The Celestial Sphere: This part of the course aims to provide a
quantitative description of celestial motions. We shall first develop
the spherical trigonometry required to understand and predict the
motion of celestial bodies in the sky as viewed from the Earth. We
shall then move into space and develop the Newtonian mechanics required
to understand and predict the motion of gravitating bodies such as
planets, comets, asteroids, rockets and binary stars.
Telescopes: This part of the course aims to provide an
understanding of the factors which affect the performance of a
telescope. We shall begin by studying the principles of telescope
optics, before moving on to look at the various different types of
astronomical telescope, how they are mounted, and where they are
On successful completion of this part of the half-module you should be able to:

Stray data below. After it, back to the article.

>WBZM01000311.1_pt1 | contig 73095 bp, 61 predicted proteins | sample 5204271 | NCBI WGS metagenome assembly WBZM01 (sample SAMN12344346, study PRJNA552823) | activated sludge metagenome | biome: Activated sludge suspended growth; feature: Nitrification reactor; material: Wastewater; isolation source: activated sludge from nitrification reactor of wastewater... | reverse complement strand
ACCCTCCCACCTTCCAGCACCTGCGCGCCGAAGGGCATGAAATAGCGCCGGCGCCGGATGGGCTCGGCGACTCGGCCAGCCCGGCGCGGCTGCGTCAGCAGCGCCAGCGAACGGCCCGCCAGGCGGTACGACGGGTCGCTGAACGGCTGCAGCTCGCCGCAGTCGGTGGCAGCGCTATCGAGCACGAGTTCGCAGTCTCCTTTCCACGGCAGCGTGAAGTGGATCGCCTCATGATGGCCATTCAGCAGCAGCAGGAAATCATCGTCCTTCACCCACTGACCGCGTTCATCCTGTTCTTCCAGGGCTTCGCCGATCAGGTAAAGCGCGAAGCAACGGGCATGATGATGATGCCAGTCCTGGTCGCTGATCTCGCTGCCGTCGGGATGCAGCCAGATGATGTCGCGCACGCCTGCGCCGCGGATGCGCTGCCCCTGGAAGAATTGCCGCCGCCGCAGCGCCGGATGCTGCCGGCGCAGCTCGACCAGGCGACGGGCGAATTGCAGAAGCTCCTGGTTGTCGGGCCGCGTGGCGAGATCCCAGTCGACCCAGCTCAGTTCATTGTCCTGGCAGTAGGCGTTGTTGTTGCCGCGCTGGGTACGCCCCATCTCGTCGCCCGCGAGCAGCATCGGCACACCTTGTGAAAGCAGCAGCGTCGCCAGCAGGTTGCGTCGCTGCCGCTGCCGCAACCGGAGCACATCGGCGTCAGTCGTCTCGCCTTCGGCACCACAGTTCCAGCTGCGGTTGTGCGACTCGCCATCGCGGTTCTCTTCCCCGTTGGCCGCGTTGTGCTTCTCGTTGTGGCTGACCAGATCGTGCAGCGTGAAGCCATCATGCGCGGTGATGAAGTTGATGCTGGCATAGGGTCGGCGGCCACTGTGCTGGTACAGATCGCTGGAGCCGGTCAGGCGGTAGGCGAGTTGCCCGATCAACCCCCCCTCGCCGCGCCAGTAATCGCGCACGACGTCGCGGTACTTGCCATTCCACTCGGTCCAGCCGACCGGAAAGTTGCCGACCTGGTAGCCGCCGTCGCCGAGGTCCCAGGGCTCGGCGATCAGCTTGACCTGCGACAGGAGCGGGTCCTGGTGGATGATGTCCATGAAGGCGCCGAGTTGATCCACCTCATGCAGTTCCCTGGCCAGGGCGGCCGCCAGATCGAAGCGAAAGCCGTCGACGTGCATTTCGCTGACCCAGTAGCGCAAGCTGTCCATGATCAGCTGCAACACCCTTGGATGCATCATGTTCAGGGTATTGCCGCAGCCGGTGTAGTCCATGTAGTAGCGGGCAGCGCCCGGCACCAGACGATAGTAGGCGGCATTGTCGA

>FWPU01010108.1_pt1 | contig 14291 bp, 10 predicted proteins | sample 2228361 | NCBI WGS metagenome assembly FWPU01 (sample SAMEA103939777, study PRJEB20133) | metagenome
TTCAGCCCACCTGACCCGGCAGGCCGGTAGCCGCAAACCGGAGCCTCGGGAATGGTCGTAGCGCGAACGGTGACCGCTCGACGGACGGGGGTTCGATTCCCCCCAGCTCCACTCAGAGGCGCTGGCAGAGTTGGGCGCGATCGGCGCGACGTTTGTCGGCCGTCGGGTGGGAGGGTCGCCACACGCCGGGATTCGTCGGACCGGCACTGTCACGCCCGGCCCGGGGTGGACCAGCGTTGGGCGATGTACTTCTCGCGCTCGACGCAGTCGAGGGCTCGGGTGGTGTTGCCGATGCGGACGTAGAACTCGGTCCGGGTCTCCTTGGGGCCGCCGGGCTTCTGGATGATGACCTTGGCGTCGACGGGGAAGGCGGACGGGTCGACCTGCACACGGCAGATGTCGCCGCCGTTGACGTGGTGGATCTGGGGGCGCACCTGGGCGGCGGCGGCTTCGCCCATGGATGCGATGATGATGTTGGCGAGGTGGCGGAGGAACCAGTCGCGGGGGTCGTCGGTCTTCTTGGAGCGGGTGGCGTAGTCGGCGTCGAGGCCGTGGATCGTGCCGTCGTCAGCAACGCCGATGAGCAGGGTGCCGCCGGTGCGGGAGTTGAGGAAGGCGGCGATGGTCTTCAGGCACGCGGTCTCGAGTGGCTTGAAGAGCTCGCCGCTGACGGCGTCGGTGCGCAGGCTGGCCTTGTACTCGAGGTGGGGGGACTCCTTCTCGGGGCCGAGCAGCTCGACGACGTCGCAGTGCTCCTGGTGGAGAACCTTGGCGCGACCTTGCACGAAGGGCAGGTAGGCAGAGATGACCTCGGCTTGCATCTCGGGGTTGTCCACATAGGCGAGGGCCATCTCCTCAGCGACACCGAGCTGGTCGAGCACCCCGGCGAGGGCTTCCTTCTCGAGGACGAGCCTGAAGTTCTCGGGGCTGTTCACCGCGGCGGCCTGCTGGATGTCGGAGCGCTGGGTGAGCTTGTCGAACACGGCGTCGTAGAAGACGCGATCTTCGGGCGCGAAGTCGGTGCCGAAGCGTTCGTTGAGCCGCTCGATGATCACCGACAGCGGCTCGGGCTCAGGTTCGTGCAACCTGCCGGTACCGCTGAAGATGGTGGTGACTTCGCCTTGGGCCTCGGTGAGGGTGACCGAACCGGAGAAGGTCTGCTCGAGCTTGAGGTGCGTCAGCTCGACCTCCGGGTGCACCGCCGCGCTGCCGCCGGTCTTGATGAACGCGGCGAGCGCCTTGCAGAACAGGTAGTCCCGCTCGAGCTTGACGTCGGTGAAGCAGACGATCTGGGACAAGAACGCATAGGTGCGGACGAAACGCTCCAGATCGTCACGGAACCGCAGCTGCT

- Define the standard astronomical coordinate and timekeeping
systems used to specify the position of a celestial object.
- Predict the positions and motions of the Sun, Moon, planets and stars
in the sky as viewed from a given point on the Earth's surface at a given
time of year.
- State Kepler's laws of planetary motion, Newton's laws of motion and
Newton's law of gravitation and apply them to problems involving orbital
- Assess the relative merits of refractors, reflectors and catadioptric
telescopes, equatorial and alt-azimuth mountings, and different observatory
sites around the world.
©Vik Dhillon, 30th September 2009